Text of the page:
destructive to our democracy this can become. we see it in the flood of deceptive attack ads sponsored by special interests using front groups with misleading names. we don't know who's behind these ads or who's paying for them. even foreign-controlled corporations seeking to influence our democracy are able to spend freely in order to swing an election toward a candidate they prefer. we've tried to fix this with a new law -- one that would simply require that you say who you are and who's paying for your ad. this way, voters are able to make an informed judgment about a group's motivations. anyone running these ads would have to stand by their claims. and foreign-controlled corporations would be restricted from spending money to influence elections, just as they were before the supreme court opened up this loophole. this is common sense. in fact, this is the kind of proposal that democrats and republicans have agreed on for decades. yet, the republican leaders in congress have so far said "no."
11:29 pm
they've blocked this bill from even coming up for a vote in the senate. it's politics at its worst. but it's not hard to understand why. over the past two years, we have fought back against the entrenched special interests -- weakening their hold on the levers of power in washington. we have taken a stand against the worst abuses of the financial industry and health insurance companies. we've rolled back tax breaks for companies that ship jobs overseas. and we've restored enforcement of common sense rules to protect clean air and clean water. we have refused to go along with business as usual. now, the special interests want to take congress back, and return to the days when lobbyists wrote the laws. and a partisan minority in congress is hoping their defense of these special interests and the status quo will be rewarded with a flood of negative ads against their opponents. it's a power grab, pure and simple. they're hoping they can ride this wave of unchecked influence all the way to victory.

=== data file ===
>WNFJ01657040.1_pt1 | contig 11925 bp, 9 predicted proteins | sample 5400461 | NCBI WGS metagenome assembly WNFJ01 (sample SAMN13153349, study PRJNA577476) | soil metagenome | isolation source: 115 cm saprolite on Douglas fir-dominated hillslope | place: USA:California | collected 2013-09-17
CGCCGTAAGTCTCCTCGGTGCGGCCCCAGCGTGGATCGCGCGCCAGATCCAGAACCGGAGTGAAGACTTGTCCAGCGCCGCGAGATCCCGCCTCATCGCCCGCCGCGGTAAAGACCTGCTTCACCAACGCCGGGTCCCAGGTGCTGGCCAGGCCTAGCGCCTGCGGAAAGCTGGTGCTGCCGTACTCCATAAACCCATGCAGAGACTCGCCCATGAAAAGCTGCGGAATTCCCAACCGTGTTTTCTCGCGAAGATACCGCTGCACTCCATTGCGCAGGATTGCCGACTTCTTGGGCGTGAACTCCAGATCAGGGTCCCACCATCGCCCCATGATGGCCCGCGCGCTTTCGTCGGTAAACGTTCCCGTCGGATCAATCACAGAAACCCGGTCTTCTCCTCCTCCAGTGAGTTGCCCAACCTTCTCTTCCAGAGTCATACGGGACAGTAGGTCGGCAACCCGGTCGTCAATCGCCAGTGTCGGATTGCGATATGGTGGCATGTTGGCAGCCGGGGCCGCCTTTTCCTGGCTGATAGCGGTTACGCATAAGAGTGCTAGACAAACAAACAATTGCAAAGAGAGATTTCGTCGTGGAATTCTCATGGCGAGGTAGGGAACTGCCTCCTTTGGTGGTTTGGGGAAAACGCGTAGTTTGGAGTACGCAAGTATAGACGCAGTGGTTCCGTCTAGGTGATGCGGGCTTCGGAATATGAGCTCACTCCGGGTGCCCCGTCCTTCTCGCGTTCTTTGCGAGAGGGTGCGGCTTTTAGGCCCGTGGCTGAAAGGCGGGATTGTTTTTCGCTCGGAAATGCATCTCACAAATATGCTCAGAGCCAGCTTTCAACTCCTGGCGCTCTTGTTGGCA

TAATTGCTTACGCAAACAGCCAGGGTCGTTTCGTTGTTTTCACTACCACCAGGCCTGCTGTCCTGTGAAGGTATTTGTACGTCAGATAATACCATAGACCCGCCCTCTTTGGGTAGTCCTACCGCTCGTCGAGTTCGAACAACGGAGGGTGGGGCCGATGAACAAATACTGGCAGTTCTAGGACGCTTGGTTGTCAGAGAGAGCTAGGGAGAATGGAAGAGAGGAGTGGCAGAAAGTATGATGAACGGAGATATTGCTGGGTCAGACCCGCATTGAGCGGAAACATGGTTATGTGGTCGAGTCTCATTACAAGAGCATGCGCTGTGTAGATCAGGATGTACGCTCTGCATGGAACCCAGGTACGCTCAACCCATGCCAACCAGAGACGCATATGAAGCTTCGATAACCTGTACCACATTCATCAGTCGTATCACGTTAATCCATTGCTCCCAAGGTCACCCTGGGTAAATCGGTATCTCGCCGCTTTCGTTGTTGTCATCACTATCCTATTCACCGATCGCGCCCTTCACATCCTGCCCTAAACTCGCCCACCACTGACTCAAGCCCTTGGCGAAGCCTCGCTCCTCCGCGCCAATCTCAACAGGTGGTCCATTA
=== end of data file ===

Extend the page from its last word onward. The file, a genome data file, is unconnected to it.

11:30 pm
what is clear is that congress has a responsibility to act. but the truth is, any law will come too late to prevent the damage that has already been done this election season. that is why, any time you see an attack ad by one of these shadowy groups, you should ask yourself, who is paying for this ad? is it the health insurance lobby? the oil industry? the credit card companies? but more than that, you can make sure that the tens of millions of dollars spent on misleading ads do not drown out your voice. because no matter how many ads they run -- no matter how many elections they try to buy -- the power to determine the fate of this country doesn't lie in their hands. it lies in yours. it's up to all of us to defend that most basic american principle of a government of, by, and for the people. what's at stake is not just an election. it's our democracy itself. thank you.
11:31 pm